Maddux elicited (and solicited?) his third double play ball of the night soon afterwards, doubling up Schneider on the first pitch after a Ron Calloway (another guy I have zero memory of) leadoff single. Vazquez went right back to being perfect in the bottom of the fifth, and then those summer Atlanta rains came, forcing a 90-minute delay. Maddux stayed in, but Vazquez was forced out. His day finished with 72 pitches in five innings with just four baserunners, all in the same frame (5/2 K/BB).

Post-rain delay, Maddux threw two perfect innings. He finished with just 64 pitches in seven innings, allowing two homers among his six hits. Something incredibly strange about this game: Maddux had zero strikeouts and zero walks — every single PA he had featured a ball in play (no foulouts either). While it was the fourth time in his career he had a 0 K, 0 BB outing, the first three of those were shortened starts and the last, in May 2002, also against the Expos, was only a six-inning stint. He actually had another zero-walk, zero-strikeout game against the Marlins in September 2003, and then never again.

All that aside, though, the Braves were still trailing. Swingman T.J. Tucker came on after the rain for Montreal and had two adventurous but ultimately scoreless innings. In the sixth, DeRosa hit a one-out double and Sheffield walked, but the Jones boys both grounded out. In the seventh, Vinny Castilla singled and stole second on a full count strikeout. That ended Tucker’s day because the Braves pinch-hit with lefty-swinging Matt Franco. Montreal countered with LOOGY Scott Stewart, and the Braves burned one Franco to insert Julio Franco into the game. All that rearranging didn’t amount to much, though, as Stewart got the second Franco to strike out on four pitches.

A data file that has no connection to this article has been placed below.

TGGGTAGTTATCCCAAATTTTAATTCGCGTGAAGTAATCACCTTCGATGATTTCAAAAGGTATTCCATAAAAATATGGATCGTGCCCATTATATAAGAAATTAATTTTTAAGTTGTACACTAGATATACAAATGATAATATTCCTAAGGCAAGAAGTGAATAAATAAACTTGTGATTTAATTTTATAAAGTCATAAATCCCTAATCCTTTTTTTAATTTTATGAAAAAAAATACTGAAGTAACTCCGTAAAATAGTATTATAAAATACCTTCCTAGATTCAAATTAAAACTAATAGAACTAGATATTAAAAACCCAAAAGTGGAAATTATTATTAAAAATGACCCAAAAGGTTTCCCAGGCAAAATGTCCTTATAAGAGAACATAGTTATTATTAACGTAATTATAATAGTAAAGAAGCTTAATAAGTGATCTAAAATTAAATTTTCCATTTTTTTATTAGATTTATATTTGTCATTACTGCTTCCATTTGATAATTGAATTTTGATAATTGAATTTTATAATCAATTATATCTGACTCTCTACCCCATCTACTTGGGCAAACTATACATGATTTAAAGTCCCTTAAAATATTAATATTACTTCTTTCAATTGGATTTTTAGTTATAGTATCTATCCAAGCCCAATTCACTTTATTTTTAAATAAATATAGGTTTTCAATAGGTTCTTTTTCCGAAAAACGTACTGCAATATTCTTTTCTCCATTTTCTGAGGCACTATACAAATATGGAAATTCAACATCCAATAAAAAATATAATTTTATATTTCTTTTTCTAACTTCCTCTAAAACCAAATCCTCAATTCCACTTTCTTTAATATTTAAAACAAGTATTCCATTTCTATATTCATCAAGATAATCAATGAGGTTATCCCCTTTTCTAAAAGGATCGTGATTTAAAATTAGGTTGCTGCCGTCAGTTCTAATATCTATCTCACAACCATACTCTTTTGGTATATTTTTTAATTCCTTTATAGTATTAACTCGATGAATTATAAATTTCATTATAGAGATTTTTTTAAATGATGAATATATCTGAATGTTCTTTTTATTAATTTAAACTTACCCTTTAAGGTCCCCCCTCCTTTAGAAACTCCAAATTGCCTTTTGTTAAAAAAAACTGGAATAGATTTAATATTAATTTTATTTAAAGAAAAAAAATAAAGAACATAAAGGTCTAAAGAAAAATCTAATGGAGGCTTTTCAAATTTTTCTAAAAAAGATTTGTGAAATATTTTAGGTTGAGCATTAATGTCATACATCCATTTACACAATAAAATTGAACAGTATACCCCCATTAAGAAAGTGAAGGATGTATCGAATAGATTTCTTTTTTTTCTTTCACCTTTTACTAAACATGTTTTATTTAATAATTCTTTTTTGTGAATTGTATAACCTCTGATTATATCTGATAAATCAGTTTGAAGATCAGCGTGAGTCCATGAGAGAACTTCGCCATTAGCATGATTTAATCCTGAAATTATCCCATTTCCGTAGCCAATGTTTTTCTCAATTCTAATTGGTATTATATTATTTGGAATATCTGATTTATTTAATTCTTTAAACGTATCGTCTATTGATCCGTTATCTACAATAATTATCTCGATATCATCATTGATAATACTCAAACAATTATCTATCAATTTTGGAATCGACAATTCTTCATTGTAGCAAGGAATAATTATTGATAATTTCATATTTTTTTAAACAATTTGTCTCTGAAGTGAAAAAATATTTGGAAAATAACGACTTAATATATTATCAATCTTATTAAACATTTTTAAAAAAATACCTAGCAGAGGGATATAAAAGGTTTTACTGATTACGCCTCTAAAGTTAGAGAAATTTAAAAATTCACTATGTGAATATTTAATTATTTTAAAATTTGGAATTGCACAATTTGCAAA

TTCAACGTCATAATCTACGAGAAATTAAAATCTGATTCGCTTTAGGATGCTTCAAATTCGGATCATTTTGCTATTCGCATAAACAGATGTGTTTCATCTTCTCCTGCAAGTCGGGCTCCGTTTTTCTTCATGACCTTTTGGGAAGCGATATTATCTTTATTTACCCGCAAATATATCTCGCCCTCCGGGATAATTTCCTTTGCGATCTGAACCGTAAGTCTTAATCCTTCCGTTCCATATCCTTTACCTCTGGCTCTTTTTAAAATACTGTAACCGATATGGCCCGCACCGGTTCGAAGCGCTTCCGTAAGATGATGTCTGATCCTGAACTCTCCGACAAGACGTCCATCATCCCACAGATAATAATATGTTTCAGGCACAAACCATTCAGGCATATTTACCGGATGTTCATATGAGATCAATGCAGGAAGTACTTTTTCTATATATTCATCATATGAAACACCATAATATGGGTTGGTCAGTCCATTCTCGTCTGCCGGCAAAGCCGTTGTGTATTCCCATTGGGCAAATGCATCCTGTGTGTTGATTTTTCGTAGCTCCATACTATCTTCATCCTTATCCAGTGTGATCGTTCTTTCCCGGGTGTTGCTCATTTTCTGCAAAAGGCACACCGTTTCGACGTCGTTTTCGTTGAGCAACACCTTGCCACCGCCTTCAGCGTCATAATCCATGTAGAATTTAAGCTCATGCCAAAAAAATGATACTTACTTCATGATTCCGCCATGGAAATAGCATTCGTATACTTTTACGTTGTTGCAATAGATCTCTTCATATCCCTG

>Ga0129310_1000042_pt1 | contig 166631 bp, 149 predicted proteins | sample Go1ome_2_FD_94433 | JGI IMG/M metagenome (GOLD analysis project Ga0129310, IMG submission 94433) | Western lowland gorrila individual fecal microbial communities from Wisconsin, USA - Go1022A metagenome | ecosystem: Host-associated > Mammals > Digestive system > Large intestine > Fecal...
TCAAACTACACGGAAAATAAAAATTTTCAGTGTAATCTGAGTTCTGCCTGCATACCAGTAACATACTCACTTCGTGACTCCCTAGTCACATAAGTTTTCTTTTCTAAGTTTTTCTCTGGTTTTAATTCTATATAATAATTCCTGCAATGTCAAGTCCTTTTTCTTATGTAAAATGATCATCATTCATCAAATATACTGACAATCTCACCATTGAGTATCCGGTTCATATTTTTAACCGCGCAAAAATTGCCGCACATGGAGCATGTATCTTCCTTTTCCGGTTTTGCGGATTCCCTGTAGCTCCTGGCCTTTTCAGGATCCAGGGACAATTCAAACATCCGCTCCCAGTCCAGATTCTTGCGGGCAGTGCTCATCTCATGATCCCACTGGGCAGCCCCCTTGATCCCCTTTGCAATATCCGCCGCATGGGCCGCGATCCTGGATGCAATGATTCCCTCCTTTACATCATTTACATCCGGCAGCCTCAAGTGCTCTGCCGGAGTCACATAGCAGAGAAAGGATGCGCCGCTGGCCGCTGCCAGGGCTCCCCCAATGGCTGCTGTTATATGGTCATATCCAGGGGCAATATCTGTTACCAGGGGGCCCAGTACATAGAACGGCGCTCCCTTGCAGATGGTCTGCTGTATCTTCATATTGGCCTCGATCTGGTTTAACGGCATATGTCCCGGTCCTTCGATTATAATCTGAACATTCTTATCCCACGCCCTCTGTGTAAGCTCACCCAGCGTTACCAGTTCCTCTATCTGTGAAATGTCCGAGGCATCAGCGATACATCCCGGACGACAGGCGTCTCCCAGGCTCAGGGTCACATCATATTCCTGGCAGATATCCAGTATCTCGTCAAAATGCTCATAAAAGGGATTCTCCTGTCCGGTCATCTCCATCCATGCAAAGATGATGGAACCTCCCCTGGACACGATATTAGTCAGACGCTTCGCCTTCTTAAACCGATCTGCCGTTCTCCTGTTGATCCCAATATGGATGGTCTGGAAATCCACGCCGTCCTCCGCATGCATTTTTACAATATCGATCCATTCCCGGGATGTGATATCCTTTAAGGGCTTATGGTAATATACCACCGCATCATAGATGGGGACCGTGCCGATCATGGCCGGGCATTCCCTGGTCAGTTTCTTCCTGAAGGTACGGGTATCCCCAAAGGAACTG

Ray King was the first Atlanta reliever of the night, and he had another perfect inning, giving the Braves a streak of 11 straight Expos retired. The third out of the top of the eighth was actually Stewart, who stayed in the game in lieu of a pinch hitter, and was carved up by King on three pitches. Stewart then departed after throwing just one pitch, which got a groundout from Furcal. Julio Manon replaced him and got DeRosa and Sheffield to fly out.